But commendable as that educational orientation was, it left a gaping void in the integrated education of the Filipinos.The educational system fired our people's desire for political liberty, but it purposely neglected to develop economic nationalism among the citizens, and instead insidiously inculcated in them ideas of economic dependence on America. 

The literacy of our people, their awareness of the high standards of living of the West, so temptingly shown in movies, televisions, books, magazines, and other forms of advertisement, merely made the Filipinos more vulnerable and readily susceptible to the sales appeal of promoters of American trade and commerce. 

The Filipinos, ill-prepared to develop their country economically in order to attain a standard of living comparable to the West, were nevertheless thoroughly conditioned to become avid and insatiable consumers of Western finished products, from canned milk to flashy cars and televisions sets.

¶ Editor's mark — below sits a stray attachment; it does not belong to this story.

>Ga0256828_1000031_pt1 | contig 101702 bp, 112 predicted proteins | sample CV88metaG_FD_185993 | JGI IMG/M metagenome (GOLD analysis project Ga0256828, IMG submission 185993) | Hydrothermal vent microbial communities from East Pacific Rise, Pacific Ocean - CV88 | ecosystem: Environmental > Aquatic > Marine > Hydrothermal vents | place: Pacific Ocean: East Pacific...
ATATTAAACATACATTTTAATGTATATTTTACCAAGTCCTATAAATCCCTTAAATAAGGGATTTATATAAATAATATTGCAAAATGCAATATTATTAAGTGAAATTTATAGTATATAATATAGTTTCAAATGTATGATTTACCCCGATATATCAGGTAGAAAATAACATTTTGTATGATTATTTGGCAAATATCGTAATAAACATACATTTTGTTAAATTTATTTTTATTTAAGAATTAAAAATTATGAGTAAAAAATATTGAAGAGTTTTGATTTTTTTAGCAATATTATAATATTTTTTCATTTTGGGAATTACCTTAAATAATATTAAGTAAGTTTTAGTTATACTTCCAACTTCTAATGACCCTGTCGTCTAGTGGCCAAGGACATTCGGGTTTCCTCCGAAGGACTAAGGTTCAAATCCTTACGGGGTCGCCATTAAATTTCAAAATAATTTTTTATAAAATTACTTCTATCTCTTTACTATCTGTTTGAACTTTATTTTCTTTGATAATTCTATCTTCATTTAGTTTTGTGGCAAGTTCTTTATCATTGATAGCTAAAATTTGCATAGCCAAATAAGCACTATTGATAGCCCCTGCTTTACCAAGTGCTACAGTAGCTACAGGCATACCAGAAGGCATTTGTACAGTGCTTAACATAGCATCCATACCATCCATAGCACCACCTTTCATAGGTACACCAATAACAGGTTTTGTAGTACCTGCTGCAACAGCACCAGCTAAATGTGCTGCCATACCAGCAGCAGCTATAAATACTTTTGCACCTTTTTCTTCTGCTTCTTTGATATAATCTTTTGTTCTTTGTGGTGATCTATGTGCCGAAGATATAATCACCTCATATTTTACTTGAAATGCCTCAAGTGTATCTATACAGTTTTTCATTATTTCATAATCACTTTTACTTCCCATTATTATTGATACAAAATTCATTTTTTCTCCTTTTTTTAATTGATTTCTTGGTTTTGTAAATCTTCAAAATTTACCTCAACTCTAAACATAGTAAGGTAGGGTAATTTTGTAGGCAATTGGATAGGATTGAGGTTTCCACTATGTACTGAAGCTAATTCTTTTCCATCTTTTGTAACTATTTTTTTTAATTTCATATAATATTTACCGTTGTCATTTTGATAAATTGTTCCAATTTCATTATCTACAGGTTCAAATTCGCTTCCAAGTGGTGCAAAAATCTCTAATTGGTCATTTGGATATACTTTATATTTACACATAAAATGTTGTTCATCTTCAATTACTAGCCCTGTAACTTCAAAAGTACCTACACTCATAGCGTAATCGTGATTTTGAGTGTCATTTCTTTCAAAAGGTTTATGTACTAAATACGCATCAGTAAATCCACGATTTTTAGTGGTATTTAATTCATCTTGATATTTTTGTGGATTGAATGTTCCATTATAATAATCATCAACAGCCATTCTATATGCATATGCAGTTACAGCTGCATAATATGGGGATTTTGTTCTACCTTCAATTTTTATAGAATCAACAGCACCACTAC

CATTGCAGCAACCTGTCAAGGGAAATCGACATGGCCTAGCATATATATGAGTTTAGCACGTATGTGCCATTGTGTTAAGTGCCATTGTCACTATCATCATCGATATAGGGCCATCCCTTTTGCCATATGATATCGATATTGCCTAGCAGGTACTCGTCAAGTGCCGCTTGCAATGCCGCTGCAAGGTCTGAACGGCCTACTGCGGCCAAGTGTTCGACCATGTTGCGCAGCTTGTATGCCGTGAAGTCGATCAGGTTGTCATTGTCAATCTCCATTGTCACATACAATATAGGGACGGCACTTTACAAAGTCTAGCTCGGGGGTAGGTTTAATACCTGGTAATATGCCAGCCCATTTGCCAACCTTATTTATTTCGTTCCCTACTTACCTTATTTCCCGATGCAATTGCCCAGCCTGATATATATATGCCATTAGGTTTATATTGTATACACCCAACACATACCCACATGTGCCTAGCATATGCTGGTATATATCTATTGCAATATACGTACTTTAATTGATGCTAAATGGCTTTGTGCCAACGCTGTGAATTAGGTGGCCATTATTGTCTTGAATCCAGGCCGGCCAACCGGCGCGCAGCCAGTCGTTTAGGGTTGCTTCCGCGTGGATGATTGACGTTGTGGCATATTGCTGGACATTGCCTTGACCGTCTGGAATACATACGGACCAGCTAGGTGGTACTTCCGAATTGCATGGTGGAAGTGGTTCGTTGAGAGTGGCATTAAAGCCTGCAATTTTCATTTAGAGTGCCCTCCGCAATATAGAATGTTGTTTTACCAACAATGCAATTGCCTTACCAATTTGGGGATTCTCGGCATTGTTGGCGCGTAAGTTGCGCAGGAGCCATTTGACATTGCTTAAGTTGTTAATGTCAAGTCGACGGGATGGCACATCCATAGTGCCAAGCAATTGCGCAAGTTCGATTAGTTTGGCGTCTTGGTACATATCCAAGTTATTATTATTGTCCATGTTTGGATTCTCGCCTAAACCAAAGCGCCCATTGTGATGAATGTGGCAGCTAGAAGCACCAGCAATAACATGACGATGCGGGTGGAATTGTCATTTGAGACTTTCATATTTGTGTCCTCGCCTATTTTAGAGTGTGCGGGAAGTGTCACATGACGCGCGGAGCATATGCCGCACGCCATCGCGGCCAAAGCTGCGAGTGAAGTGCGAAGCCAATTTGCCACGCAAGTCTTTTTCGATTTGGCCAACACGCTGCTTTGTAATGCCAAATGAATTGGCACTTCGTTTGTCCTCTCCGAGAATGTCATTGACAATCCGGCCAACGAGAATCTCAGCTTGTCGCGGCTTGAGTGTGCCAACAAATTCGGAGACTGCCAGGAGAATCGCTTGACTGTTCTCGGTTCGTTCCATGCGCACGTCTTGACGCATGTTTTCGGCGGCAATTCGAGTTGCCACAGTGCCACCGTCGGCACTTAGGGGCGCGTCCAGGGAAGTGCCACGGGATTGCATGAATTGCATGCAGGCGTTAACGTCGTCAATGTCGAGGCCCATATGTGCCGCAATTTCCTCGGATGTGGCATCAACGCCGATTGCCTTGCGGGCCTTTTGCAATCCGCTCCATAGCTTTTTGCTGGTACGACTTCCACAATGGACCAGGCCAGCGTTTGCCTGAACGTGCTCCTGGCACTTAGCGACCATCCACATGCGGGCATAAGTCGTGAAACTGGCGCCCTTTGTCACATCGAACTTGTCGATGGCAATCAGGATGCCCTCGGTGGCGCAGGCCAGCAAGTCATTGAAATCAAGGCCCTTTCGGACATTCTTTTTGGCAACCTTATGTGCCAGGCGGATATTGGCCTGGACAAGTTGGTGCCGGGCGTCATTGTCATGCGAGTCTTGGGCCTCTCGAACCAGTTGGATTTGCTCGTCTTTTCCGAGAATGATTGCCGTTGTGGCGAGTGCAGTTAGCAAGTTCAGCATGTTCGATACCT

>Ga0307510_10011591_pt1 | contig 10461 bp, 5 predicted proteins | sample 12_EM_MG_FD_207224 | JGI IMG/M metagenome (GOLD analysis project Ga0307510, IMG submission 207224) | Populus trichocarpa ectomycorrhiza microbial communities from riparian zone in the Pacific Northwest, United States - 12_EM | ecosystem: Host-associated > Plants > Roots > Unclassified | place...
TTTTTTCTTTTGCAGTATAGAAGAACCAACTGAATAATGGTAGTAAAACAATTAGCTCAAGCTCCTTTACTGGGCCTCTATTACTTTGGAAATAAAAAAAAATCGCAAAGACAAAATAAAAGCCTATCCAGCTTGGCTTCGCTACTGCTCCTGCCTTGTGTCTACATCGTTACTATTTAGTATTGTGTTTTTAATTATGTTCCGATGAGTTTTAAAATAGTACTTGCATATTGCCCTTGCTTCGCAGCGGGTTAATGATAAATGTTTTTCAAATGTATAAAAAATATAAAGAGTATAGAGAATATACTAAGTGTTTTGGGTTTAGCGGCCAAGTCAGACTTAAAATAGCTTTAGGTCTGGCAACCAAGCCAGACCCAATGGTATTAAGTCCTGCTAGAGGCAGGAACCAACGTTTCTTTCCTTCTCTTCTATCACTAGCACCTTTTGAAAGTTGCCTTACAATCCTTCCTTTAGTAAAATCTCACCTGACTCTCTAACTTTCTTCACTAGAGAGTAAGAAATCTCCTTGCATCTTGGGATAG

Thus developed the preponderance in our national economy of a merchant class composed mostly of aliens, leaving the native producer class to shift for itself as best it could in an economy that is thoroughly colonial in nature.

To meet the needs of the merchants, especially import tycoons, there must be a continuous supply of foreign exchange. The native producers were thus encouraged to concentrate production on a few export products, mainly raw materials, that earn a foreign exchange with which to pay for ever-increasing imports of foreign goods, from lipstick to automobiles. 

Importation and distribution of foreign goods, however, create few opportunities for mass employment; and the production of raw materials for exports requires less manpower than the processing of those raw materials into finished goods. (10)